Leeds hospital boss ‘sorry for waiting times’

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The head of Leeds hospitals has publicly apologised to the city’s residents over waiting times for treatment.

Maggie Boyle said standards in accident and emergency units – which have faced a critical shortage of specialist doctors – were not good enough.

She also admitted the hospitals were “letting patients down” as delays for some needing planned treatment would continue for months.

Four patients have already waited longer than a year. Her apology comes after national NHS bosses ordered Leeds hospitals to tackle the failures, which have left Yorkshire’s biggest NHS trust with major financial problems.

And it follows Miss Boyle’s announcement two weeks ago that she is to leave her £220,000-a-year post.

Talking about patients waiting too long for emergency care, she told hospital directors: “I apologise to the people of Leeds for failing to achieve this standard and can assure them we are doing everything possible to improve the situation.”

The chief executive added that missing a target for most patients to start treatment within 18 weeks of being referred by their doctor was giving “cause for concern”.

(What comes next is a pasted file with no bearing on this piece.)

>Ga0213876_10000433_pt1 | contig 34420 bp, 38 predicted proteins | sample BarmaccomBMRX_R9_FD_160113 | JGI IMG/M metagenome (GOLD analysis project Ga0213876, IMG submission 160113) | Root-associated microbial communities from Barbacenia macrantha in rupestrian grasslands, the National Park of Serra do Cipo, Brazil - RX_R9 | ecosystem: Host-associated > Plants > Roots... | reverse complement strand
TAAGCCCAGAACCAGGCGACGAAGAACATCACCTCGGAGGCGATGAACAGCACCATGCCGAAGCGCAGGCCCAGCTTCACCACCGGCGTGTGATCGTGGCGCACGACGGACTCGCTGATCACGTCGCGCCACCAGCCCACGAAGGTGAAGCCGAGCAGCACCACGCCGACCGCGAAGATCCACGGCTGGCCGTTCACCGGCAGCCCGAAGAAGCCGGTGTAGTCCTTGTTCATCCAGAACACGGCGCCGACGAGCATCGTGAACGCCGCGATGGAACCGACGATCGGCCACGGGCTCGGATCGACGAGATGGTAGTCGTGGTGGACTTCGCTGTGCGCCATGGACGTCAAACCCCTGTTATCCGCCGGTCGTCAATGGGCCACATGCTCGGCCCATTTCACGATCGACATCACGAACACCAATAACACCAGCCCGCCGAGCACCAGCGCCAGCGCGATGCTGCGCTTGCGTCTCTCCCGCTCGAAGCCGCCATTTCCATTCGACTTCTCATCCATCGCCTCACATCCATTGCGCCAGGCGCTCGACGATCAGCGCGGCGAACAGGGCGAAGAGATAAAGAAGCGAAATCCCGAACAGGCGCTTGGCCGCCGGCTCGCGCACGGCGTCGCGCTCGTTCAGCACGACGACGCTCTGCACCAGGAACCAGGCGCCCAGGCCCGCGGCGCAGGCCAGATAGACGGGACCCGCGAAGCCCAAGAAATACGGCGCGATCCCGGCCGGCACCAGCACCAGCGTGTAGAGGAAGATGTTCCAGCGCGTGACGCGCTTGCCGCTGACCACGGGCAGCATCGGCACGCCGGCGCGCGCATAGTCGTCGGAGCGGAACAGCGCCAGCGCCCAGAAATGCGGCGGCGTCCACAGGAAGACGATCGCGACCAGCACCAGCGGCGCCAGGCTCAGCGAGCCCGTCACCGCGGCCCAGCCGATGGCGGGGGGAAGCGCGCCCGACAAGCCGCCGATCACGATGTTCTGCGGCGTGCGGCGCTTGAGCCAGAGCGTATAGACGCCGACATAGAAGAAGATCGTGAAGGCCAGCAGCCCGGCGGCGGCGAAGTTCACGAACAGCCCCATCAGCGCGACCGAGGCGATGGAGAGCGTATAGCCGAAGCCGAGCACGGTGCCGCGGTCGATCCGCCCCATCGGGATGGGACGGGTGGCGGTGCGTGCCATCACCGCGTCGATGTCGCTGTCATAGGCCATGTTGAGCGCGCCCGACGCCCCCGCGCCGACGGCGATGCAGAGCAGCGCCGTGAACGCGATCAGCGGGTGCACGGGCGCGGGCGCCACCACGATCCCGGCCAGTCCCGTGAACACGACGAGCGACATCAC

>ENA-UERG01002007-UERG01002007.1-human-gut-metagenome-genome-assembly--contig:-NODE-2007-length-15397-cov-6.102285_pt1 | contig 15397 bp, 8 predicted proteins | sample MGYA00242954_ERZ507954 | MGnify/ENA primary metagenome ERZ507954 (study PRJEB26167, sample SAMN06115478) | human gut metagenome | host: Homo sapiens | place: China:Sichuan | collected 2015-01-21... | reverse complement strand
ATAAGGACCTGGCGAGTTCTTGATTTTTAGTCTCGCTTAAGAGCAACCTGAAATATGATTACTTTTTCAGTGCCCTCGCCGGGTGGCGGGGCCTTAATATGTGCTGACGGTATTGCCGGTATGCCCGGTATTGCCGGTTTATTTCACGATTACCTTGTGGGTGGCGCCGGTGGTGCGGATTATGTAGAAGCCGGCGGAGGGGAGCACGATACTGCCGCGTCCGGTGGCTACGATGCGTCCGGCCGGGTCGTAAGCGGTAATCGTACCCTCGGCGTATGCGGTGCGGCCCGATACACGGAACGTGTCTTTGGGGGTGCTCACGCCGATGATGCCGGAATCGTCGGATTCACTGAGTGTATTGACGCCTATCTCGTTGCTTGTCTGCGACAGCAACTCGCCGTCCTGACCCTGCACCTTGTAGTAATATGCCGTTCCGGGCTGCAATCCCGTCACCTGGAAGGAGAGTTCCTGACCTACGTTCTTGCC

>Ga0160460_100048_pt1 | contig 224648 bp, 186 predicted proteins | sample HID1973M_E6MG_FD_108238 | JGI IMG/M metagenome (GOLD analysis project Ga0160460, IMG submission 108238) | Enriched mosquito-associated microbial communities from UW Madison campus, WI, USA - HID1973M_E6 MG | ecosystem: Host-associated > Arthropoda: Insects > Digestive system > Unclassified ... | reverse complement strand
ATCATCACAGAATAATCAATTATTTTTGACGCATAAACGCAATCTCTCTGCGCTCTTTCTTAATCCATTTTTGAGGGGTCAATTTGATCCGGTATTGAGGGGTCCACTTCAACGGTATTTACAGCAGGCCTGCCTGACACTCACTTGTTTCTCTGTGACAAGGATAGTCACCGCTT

“I am conscious that we are letting patients down and have to admit that is likely to continue for some months yet – and am very sorry that this is the case,” she said in a report.

Hospitals aim to treat and discharge or admit 95 per cent of patients who come into accident and emergency within four hours.

But St James’s Hospital and Leeds General Infirmary have been struggling for months.

Figures show only 87.9 per cent of patients were seen in time in March.

Miss Boyle said a “significant number” of staff had been recruited which would have an impact by the end of June.

National NHS heads have also ordered an action plan to address the failure to meet the 18-weeks target. In April 564 patients had waited longer than that.

The chief executive said a “huge amount” was being done and they hoped to start meeting the standard by December.

Missing the targets meant the hospitals last year failed to achieve the surplus needed to apply for foundation trust status.

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